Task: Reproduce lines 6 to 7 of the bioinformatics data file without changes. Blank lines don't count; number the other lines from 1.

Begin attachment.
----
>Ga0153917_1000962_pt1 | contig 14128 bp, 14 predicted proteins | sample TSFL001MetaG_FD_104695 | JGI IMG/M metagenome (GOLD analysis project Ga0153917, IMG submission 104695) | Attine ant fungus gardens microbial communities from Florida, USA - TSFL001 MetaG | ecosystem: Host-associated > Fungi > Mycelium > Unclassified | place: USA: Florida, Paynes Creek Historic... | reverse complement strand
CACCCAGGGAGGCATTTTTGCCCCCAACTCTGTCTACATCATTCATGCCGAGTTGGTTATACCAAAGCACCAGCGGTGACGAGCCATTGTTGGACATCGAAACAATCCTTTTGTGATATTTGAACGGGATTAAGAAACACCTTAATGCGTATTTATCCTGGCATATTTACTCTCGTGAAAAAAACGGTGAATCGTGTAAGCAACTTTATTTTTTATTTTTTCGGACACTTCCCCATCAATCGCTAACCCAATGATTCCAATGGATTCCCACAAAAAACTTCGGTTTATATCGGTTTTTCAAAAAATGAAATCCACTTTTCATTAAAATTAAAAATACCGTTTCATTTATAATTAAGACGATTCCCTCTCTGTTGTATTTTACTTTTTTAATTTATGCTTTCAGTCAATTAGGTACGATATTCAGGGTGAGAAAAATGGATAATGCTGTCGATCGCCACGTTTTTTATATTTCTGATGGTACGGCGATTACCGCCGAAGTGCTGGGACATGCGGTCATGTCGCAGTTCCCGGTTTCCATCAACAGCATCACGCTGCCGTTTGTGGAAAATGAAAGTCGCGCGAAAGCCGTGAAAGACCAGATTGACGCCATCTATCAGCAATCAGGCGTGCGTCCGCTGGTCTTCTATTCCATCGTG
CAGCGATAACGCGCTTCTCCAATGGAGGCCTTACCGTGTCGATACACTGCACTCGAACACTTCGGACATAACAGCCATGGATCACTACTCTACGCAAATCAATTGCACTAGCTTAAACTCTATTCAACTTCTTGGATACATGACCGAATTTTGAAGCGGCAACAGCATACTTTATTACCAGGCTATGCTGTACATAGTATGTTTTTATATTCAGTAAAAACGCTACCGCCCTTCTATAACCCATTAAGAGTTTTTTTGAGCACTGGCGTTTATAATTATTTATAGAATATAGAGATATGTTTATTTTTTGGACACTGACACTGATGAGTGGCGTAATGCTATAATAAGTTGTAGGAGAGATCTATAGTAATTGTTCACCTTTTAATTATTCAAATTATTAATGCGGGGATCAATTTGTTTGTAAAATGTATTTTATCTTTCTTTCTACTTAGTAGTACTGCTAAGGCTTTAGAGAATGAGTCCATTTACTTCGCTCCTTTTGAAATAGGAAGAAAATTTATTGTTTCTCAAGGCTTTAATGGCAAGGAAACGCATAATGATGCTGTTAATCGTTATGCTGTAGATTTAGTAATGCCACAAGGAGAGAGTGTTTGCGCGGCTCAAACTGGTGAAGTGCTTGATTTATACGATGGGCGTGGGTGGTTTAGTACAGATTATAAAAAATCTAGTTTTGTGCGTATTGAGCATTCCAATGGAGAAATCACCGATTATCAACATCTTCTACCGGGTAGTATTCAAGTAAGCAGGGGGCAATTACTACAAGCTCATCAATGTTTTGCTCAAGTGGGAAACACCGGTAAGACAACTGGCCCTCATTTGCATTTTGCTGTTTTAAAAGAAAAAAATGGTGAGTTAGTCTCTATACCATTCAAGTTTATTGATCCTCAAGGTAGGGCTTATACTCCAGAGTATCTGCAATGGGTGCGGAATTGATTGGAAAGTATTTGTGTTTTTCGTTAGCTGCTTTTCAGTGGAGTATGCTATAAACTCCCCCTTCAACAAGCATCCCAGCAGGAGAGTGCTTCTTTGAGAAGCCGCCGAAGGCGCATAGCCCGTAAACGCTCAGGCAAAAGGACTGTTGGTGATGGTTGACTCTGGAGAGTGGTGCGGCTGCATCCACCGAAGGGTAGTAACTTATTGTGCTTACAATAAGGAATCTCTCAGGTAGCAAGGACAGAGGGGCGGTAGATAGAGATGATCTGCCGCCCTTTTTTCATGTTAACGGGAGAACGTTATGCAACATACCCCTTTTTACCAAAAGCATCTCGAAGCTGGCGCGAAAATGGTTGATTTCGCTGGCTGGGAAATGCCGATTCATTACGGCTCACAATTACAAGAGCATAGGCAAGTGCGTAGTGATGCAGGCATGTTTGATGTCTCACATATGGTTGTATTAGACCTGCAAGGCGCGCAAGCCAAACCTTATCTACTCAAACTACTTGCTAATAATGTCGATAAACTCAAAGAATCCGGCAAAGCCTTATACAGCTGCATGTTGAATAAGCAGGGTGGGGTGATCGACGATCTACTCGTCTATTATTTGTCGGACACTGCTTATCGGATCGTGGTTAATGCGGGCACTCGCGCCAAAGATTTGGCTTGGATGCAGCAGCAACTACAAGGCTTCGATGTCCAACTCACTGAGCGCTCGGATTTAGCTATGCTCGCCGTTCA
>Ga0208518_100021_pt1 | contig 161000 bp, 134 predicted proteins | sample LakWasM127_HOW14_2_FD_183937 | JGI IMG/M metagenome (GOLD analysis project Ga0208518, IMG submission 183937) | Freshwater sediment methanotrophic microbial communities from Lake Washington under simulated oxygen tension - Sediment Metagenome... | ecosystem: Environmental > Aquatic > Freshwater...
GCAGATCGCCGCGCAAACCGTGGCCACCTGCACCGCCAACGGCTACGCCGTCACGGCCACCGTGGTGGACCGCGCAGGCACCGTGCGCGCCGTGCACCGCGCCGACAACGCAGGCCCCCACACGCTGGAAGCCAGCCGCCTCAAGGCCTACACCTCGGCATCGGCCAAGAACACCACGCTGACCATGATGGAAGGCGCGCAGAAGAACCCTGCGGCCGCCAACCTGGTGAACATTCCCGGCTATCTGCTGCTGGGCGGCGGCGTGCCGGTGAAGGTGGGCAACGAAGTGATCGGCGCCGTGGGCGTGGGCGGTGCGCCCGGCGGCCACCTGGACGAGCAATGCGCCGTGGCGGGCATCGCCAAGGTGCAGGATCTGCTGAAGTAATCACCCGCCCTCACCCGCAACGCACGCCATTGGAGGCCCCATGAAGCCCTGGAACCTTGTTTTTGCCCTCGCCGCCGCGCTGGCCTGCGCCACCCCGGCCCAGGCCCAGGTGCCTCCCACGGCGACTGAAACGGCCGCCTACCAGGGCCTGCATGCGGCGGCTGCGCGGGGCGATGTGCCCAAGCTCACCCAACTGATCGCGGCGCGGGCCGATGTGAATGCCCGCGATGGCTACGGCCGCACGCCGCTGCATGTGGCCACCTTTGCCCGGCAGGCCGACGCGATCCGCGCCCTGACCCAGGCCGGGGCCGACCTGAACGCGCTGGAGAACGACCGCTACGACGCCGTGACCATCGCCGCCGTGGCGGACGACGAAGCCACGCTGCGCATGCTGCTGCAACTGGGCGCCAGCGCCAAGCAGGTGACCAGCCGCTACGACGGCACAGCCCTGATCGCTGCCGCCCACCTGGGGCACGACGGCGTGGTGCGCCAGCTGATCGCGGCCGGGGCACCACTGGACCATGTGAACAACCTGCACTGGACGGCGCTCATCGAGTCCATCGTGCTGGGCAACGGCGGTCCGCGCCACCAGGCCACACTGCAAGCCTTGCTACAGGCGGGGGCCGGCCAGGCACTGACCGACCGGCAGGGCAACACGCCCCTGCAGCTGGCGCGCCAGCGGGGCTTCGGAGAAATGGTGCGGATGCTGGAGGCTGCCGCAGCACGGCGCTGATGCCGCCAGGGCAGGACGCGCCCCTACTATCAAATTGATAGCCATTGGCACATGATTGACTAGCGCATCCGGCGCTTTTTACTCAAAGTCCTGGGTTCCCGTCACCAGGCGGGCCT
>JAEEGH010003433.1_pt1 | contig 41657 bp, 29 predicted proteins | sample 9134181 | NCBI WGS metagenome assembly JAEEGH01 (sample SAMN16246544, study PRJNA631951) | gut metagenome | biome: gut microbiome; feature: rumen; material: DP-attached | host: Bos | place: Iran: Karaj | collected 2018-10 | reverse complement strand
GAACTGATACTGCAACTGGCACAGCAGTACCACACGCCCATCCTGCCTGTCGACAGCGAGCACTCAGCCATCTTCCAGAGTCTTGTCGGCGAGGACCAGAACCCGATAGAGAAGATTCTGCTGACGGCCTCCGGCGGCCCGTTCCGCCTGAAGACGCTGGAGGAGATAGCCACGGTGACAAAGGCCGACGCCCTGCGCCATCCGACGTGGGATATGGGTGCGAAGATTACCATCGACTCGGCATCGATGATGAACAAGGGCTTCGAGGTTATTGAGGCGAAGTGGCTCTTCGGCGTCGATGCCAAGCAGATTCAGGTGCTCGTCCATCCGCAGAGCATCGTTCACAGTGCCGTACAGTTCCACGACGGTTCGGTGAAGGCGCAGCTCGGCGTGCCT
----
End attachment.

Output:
>JAEEGH010003433.1_pt1 | contig 41657 bp, 29 predicted proteins | sample 9134181 | NCBI WGS metagenome assembly JAEEGH01 (sample SAMN16246544, study PRJNA631951) | gut metagenome | biome: gut microbiome; feature: rumen; material: DP-attached | host: Bos | place: Iran: Karaj | collected 2018-10 | reverse complement strand
GAACTGATACTGCAACTGGCACAGCAGTACCACACGCCCATCCTGCCTGTCGACAGCGAGCACTCAGCCATCTTCCAGAGTCTTGTCGGCGAGGACCAGAACCCGATAGAGAAGATTCTGCTGACGGCCTCCGGCGGCCCGTTCCGCCTGAAGACGCTGGAGGAGATAGCCACGGTGACAAAGGCCGACGCCCTGCGCCATCCGACGTGGGATATGGGTGCGAAGATTACCATCGACTCGGCATCGATGATGAACAAGGGCTTCGAGGTTATTGAGGCGAAGTGGCTCTTCGGCGTCGATGCCAAGCAGATTCAGGTGCTCGTCCATCCGCAGAGCATCGTTCACAGTGCCGTACAGTTCCACGACGGTTCGGTGAAGGCGCAGCTCGGCGTGCCT